Elmira boy’s fight with leukemia had been taken up by friends, wider communityElmira lost one of its most prominent young leaders when Austin Whittom died the morning of February 7 after a long battle with cancer. Whittom, only 13 when he succumbed to leukemia at Sick Kids Hospital in Toronto, became the leader of an anti-cancer crusade in his final months, with “Team Austin” events in the community raising thousands for charity.
“He was a quiet leader who led by his example,” said James Noonan, principal at St. Teresa of Avila school where Whittom attended. “He was a leader, he was a hero, and the world is a better place because he spent some time here.”
The news was announced in a post on the “Strength With Friends – Austin’s Journey” Facebook page, which added that Whittom was surrounded by loved ones and that his last words were, “I love you guys.”
Whittom’s passing came two days before the Elmira Sugar Kings were scheduled to hold their “Pink the Rink” hockey game to raise money for cancer charities. The opening ceremony became a tribute to Whittom, as local dignitaries (including MPP Michael Harris and Mayor Todd Cowan) took part in a moment of silence.
“We will forever remember Ozzie’s spirit, dedication, and courage,” said Matt Uhrig, one of Whittom’s teammates at Woolwich Minor Hockey, to the audience at the WMC.
“During his first week back at hockey after remission, Ozzie scored a hat trick,” added Justin Uhrig. “He had a bright smile that you would never see shine brighter than when he was doing what he loved best: playing hockey.”
Whittom was first diagnosed with leukemia when he was in Grade 6, and returned to school after intense treatment in November 2012. He lived a normal life for the rest of the school year, but was hit with a devastating blow when he was re-diagnosed in September 2013.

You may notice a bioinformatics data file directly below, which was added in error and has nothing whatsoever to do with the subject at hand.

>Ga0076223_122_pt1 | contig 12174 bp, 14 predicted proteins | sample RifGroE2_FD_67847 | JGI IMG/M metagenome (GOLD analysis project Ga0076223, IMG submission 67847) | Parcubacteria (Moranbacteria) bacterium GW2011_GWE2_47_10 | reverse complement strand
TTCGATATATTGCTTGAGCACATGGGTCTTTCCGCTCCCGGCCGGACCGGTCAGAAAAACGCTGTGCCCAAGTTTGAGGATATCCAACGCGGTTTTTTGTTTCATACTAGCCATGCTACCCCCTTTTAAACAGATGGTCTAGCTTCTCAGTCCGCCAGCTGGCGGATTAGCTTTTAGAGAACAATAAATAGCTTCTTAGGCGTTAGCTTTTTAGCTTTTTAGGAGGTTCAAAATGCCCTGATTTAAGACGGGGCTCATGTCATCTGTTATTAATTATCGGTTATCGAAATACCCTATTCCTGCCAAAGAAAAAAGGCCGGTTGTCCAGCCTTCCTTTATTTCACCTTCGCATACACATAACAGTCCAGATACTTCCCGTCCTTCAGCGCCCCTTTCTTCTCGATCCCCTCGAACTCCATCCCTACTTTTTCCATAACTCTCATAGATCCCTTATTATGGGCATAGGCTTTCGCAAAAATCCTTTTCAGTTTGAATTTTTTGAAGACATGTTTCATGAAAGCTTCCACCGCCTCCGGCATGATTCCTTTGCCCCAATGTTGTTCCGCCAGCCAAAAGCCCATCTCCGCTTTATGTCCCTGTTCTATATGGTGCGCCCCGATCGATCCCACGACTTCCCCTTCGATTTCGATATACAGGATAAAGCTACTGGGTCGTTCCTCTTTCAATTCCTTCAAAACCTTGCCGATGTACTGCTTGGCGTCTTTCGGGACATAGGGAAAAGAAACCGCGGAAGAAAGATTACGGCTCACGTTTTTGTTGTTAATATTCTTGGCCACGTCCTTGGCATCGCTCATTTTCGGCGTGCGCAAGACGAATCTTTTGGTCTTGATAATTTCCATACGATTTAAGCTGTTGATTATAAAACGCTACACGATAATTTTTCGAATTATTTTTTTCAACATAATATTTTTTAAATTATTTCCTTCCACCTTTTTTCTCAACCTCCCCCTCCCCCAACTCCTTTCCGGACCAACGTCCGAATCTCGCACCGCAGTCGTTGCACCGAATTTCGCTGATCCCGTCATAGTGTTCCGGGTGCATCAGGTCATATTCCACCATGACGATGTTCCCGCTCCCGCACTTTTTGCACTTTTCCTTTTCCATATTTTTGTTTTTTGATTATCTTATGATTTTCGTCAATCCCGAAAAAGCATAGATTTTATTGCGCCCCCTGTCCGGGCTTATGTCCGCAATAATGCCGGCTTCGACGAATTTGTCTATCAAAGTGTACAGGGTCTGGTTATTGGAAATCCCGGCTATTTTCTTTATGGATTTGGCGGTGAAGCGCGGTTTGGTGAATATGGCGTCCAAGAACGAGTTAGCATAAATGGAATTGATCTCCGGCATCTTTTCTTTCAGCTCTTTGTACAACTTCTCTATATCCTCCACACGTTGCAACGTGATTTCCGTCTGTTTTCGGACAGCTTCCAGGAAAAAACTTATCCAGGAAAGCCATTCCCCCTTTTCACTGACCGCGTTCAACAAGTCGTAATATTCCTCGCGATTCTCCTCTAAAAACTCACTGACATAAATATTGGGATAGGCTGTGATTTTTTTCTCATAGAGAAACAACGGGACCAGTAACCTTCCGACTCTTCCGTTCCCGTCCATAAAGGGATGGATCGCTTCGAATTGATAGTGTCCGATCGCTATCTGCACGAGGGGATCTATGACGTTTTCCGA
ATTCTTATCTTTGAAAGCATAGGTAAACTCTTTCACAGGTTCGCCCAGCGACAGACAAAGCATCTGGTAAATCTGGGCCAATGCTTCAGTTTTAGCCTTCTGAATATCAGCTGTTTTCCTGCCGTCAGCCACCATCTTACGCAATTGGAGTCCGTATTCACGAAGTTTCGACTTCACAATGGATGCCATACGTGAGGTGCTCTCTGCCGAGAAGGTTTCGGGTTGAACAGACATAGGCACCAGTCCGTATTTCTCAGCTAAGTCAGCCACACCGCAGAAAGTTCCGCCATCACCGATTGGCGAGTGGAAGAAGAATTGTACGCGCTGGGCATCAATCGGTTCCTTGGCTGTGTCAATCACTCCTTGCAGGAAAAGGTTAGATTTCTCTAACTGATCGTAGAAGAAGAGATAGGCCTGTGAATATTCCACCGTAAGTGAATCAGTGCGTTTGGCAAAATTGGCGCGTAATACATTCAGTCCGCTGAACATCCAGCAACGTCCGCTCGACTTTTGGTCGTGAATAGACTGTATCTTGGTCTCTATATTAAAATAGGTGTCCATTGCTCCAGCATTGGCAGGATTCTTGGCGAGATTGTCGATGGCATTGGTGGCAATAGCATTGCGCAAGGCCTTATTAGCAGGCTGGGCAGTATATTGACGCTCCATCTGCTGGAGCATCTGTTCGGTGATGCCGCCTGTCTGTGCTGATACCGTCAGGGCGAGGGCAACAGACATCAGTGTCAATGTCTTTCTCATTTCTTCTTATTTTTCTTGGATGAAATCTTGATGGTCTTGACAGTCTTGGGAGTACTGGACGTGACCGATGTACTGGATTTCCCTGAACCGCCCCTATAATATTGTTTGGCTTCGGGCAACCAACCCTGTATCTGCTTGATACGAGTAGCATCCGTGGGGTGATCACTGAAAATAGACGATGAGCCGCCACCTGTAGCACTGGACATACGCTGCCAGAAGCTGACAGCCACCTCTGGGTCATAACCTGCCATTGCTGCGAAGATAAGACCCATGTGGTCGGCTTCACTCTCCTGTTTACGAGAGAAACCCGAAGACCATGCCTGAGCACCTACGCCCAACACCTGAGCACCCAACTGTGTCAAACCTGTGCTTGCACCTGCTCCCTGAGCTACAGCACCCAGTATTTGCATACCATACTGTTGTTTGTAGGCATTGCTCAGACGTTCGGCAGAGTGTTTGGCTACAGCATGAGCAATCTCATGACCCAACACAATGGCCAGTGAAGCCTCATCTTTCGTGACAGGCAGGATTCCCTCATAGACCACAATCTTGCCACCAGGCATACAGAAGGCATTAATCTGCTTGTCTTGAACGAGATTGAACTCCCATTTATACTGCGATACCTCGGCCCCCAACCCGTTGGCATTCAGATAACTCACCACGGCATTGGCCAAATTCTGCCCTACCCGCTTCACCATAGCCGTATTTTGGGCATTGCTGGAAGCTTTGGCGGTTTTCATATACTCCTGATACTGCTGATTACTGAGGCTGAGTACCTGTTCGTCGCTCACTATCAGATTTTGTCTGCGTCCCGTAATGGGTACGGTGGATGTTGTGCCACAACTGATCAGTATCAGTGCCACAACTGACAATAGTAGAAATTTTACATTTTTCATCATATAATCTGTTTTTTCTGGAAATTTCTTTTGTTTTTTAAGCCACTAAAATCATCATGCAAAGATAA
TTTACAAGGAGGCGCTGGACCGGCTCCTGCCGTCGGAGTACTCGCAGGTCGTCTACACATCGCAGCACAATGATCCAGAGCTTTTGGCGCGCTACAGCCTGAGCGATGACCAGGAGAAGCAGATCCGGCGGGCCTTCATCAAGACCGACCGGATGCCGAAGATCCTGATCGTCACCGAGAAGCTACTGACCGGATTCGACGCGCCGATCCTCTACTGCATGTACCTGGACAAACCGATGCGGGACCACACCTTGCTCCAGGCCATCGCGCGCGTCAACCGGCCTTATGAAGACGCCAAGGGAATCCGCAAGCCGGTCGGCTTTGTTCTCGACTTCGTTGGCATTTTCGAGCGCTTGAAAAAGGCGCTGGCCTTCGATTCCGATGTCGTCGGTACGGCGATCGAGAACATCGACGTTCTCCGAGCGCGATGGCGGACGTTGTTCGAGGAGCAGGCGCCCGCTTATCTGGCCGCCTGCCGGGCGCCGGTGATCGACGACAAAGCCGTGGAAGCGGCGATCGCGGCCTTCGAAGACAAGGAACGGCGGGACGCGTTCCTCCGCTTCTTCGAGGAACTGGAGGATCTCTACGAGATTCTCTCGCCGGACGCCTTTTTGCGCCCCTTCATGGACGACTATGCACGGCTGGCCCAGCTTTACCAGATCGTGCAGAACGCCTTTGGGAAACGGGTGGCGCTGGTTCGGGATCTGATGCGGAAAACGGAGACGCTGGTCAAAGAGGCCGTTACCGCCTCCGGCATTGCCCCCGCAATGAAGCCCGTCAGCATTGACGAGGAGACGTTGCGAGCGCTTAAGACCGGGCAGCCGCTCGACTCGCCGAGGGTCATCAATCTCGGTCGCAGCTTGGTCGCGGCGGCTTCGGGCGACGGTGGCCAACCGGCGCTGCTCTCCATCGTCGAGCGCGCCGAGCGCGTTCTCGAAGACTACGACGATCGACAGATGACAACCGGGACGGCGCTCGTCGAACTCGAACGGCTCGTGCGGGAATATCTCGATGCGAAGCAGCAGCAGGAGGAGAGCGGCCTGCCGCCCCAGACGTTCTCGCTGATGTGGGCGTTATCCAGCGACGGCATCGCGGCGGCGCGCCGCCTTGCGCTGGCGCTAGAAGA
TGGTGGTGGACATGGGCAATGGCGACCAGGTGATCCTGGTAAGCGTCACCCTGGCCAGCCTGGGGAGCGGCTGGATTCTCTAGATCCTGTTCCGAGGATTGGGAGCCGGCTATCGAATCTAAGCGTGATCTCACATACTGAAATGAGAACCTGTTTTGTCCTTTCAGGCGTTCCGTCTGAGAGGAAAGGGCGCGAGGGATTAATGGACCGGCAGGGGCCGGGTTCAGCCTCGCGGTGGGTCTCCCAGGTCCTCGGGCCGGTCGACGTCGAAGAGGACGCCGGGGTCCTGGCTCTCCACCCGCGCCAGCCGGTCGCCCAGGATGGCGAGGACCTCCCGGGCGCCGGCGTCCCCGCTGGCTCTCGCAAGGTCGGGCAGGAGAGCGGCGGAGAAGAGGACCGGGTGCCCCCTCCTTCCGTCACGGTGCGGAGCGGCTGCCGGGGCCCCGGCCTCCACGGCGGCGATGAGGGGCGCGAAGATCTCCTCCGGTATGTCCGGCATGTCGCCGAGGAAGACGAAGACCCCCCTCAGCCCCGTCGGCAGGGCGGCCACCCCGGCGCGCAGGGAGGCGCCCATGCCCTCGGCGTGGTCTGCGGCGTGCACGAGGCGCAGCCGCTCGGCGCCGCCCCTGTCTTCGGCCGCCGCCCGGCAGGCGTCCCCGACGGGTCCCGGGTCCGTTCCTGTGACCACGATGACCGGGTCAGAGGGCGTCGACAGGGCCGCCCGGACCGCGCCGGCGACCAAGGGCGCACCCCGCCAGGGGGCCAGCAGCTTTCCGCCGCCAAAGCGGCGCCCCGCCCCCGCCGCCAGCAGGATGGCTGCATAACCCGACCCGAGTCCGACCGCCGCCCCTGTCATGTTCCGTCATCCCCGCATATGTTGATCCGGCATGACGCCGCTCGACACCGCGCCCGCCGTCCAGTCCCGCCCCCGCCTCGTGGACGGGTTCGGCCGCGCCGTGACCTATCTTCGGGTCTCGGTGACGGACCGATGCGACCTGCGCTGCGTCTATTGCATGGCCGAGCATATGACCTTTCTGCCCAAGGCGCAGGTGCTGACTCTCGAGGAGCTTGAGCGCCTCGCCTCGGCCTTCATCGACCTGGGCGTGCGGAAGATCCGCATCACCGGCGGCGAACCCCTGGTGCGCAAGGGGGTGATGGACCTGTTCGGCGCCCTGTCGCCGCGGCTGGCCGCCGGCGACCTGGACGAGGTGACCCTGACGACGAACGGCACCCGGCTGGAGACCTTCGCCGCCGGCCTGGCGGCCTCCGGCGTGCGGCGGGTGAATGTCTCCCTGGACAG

“His mom and he came in to see me about it, and he wanted his friends to know,” remembered Noonan. “I said, ‘I can let your class know and share that news with them,’ and he said, ‘No, I want to do it myself.’ For a young guy to stand in front of his classmates and let them know, ‘My cancer’s back but I’m going to fight it,’ and share that news openly, was just such an incredible sign of character.”
He spent his final months in and out of Sick Kids Hospital, enduring a bone marrow transplant in December. Meanwhile, “Team Austin” became a rallying cry. At St. Teresa, a December T-shirt sale raised $3,500, and a spaghetti dinner and silent auction followed January 19. “There was so much positive energy there, it was infectious,” said Noonan. “We just wish it had been a better result.”
Woolwich Minor Hockey also raised awareness, with a skate lace campaign that brought donations from across the Region, and “Team Austin” stickers that were handed out throughout the league.
“We just tried to show as much symbolic support as we could,” said Rob Waters, president of Woolwich Minor Hockey. “Throughout the year there were a lot of examples of how much Austin meant, and not just to our community.”
Whittom’s funeral took place on Wednesday at St. Teresa of Avila Church in Elmira. The “Strength With Friends – Austin’s Journey” page will continue as a memorial.